SACRAMENTO — Five bells rang, followed by the clack-clack of paper spewing from the Teletype. It was a bulletin.
"Dallas, Nov. 22 (UPI)—Three shots were fired at President Kennedy's motorcade today in downtown Dallas."
Five bells for a bulletin. Ten for a very rare flash alerting editors and broadcasters to earth-shaking news. There were several flashes that day. One came soon after the initial bulletin.
"Kennedy seriously wounded perhaps fatally by assassin's bullet."
And about an hour later:
"President Kennedy dead."
Bells? Teletypes? Flashes?
It's striking how primitive communications were 50 years ago compared to today. And few of us can imagine what they'll be like in another half century.
Hopefully people won't still be staring at their plate while a lunch companion rudely plays with his so-called smartphone. But that subject's for another time.
Most folks in their mid-50s or older remember where they were when the flashes from Dallas stopped them in their tracks. In California, it was late morning.
I was working at the state Capitol in the UPI bureau. That would be United Press International, which no longer exists as a major news service.
Our sworn enemy, the Associated Press, hangs on, although its reporter corps continues to dwindle as the news media decentralize into cyberspace.
There's more information bouncing around these days, but much of it is unreliable and irrelevant. That's also for another time.
In the battle for survival, AP won. But on that day 50 years ago, UPI kicked its butt. That is, Merriman Smith did.
"Smitty," UPI's veteran White House reporter, won the Pulitzer Prize for his coverage of the Kennedy assassination. He was riding in the press pool car of the presidential motorcade, squeezed in the front seat between the driver and a White House aide, when three loud cracks were heard. A gun buff, Smith instantly recognized the sound as rifle shots.
In the back seat were three other reporters, including the AP's Jack Bell. Smith knew where to sit: with the car's only telephone at his feet. He grabbed it and dictated the bulletin — then kept clutching the phone while Bell beat him on the back and wrestled for it.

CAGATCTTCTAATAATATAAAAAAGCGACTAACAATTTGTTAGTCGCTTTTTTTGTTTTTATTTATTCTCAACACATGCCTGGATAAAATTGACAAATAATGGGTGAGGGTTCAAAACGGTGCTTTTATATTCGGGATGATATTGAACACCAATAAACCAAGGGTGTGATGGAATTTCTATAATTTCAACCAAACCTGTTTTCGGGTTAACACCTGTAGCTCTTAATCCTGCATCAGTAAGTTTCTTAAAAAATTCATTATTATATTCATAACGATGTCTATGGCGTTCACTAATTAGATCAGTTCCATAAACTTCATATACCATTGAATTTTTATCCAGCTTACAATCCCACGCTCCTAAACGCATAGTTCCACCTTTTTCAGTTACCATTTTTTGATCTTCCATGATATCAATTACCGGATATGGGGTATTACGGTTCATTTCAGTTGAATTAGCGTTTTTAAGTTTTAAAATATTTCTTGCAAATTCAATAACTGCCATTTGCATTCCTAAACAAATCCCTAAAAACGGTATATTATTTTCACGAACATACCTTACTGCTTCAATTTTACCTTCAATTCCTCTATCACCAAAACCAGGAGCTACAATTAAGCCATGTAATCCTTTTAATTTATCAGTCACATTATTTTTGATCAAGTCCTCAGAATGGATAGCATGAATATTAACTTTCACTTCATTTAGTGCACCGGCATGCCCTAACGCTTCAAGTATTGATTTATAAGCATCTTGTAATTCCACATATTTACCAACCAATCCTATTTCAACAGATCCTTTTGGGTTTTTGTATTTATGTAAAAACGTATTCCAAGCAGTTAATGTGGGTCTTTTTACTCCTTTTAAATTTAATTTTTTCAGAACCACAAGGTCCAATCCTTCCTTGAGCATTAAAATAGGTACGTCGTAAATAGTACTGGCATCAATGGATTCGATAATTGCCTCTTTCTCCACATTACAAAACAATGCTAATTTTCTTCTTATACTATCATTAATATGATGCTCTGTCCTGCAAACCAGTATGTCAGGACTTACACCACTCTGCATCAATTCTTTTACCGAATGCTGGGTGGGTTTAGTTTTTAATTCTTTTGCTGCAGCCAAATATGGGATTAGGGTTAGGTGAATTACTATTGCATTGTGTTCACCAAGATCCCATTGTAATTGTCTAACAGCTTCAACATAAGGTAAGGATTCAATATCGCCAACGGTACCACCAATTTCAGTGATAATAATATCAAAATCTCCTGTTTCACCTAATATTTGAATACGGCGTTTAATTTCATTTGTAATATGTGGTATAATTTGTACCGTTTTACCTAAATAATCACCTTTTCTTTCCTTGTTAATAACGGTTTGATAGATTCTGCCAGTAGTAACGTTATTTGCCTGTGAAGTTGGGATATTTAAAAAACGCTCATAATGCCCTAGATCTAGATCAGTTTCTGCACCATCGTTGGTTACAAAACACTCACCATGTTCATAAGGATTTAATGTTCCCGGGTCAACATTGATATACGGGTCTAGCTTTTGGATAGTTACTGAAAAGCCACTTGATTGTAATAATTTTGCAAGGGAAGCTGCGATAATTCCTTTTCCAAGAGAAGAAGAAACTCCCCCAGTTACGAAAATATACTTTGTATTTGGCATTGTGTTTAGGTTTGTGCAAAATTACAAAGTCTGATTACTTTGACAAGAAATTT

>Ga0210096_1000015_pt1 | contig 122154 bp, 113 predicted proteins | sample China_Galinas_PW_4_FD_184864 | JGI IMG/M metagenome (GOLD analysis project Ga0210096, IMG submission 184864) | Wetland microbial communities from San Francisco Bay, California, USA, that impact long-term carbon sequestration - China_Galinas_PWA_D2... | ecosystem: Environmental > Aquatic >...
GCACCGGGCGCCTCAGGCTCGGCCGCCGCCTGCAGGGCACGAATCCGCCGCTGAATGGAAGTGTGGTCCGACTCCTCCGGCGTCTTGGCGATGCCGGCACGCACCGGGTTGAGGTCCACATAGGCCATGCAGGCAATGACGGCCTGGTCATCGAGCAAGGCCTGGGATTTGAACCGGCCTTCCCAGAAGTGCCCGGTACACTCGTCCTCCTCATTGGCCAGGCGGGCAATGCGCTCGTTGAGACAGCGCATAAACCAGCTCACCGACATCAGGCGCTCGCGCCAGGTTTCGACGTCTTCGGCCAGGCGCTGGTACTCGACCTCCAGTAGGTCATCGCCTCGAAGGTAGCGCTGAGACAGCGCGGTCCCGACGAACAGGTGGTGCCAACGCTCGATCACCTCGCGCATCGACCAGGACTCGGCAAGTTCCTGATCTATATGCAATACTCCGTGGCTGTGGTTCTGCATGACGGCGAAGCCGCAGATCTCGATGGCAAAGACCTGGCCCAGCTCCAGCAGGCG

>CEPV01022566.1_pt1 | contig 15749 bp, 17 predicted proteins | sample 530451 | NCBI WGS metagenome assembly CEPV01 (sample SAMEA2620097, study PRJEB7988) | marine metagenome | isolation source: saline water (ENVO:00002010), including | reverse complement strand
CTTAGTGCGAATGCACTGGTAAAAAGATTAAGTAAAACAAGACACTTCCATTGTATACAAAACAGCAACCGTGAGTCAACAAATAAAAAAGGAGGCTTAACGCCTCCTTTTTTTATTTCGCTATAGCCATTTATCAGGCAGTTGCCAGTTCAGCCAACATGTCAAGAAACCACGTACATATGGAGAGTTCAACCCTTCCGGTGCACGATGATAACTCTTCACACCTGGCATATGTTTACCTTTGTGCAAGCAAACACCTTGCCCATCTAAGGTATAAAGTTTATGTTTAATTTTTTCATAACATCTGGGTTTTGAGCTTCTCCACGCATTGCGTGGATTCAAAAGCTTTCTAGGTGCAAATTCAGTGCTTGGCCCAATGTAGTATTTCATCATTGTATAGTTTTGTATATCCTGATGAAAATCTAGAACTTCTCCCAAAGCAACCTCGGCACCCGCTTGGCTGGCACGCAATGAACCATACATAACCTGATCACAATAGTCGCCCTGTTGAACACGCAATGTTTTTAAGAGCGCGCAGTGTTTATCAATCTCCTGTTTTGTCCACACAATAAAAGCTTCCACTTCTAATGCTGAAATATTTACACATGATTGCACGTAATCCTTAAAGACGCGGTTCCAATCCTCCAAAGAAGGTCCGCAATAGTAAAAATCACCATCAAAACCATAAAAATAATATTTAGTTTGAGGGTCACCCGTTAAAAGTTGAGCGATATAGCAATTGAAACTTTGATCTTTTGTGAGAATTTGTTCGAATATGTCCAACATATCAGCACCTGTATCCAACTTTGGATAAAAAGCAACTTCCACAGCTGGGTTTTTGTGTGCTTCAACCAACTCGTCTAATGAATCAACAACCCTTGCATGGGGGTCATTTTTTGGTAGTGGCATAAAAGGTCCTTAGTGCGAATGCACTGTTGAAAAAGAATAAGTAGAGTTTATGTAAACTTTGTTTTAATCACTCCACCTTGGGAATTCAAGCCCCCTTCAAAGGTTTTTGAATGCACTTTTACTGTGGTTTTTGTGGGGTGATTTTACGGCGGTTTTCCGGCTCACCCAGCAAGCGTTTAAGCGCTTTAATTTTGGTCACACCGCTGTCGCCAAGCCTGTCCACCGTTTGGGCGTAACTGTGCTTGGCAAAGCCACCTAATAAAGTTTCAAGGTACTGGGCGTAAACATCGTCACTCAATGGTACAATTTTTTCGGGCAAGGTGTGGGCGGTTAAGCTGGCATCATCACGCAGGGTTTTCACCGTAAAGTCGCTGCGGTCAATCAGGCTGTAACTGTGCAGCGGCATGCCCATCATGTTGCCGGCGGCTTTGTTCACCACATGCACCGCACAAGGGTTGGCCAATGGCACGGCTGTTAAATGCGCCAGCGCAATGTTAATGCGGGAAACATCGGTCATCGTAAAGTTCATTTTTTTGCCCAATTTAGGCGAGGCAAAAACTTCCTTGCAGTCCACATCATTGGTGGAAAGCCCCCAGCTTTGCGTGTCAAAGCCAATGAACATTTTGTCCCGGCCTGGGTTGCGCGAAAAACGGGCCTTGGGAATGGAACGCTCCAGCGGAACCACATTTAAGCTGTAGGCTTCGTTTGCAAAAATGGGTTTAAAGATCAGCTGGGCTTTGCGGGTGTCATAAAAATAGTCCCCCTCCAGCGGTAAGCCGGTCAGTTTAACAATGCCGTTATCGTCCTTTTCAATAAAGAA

UPI broke ahead of AP and kept pulling away. Smith capped his performance with a riveting, detailed wrap-up piece written aboard Air Force One flying back to Washington.
In the Sacramento bureau, we reporters huddled over the A-wire machine, waiting for the bells and devouring every word. We weren't the only ones.
The little office soon flooded with politicians and legislative staffers. One I vividly remember was a former college roommate. He leaned through the door and mouthed the words: "Is it true?"
It struck me that nothing was true in those days unless the wire services said it was. Confirmation was on the yellow paper rolling out of Teletypes. There was no 24/7 cable TV news. No emailing. No tweeting.
CBS anchor Walter Cronkite was reading wire copy in his iconic announcement of Kennedy's death, taking off his glasses and suppressing emotion.
In Washington, according to William Manchester's book, "The Death of a President," FBI Director J. Edgar Hoover and other officials got their first word of the shooting from UPI Teletypes.
In Sacramento, annoyed by the humanity clogging our bureau to read wire copy, I grabbed a roll, hung it on a "spike" — basically a long nail embedded in a metal base — and duct-taped it to a wall outside. Then shut the door.
On the first floor, Gov. Pat Brown had been reading his own wire copy. He subscribed to both AP and UPI. The shaken governor decided to summon reporters into his private office. Back then, there was no Capitol press conference room.
A Times story the next day reported that Brown "had tears in his eyes and was biting his lips." He called Kennedy's death "a deep personal loss" and said "I only hope that his sacrifice may bring about a lessening of some of the hatreds not only in our own country but in the world."
We all know what became of that hope.
Brown then sent his staff home for the day.
It was even a bigger personal loss for powerful Assembly Speaker Jesse Unruh, an Inglewood Democrat.
"Jess' influence waned," John Burton told me last week. Burton, a San Francisco Democrat who would soon be elected to the Assembly and ultimately become a congressman and later state Senate leader, remembered: "Jess had been the president's guy in California. Then Jess was no longer the president's guy."
Unruh was Kennedy's man in California because the president and his strategists considered Brown too soft politically, dating to what they regarded as bumbling at the 1960 Democratic convention in Los Angeles. Unruh was tough and reliable.
California Democrats began quarreling intensely after JFK's assassination, largely because of Brown-Unruh rivalries and new President Johnson's all-out escalation of the Vietnam War.
Unruh became emotionally attached to Sen. Robert F. Kennedy's 1968 presidential campaign and was with him at the Ambassador Hotel when the second Kennedy was assassinated after winning the California primary.
It almost destroyed Unruh. "Most of what I did that summer was sit around and cry and drink — and I didn't cry much," he recalled, according to Bill Boyarsky in his biography "Big Daddy: Jesse Unruh and the Art of Power Politics."
Unruh's brooding cost Democrats control of the Assembly in 1968 and Big Daddy lost his speakership.
Everything changed after JFK's assassination. Hope fell. Cynicism rose.
And 10 years later, all news bureaus were booted out of the Capitol. Legislative leaders confiscated our space for lavish offices under the guise of earthquake retrofitting.